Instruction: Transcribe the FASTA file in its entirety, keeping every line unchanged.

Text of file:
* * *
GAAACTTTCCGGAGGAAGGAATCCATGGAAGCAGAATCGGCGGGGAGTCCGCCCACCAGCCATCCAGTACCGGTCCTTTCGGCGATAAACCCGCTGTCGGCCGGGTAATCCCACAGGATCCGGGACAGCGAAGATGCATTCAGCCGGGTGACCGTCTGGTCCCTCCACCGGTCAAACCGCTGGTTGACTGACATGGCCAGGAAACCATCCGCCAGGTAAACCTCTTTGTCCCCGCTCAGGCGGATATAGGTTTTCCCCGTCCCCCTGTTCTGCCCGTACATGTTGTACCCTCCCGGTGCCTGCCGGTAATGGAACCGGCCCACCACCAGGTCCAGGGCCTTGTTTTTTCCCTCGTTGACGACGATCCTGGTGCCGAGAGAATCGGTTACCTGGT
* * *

GAAACTTTCCGGAGGAAGGAATCCATGGAAGCAGAATCGGCGGGGAGTCCGCCCACCAGCCATCCAGTACCGGTCCTTTCGGCGATAAACCCGCTGTCGGCCGGGTAATCCCACAGGATCCGGGACAGCGAAGATGCATTCAGCCGGGTGACCGTCTGGTCCCTCCACCGGTCAAACCGCTGGTTGACTGACATGGCCAGGAAACCATCCGCCAGGTAAACCTCTTTGTCCCCGCTCAGGCGGATATAGGTTTTCCCCGTCCCCCTGTTCTGCCCGTACATGTTGTACCCTCCCGGTGCCTGCCGGTAATGGAACCGGCCCACCACCAGGTCCAGGGCCTTGTTTTTTCCCTCGTTGACGACGATCCTGGTGCCGAGAGAATCGGTTACCTGGT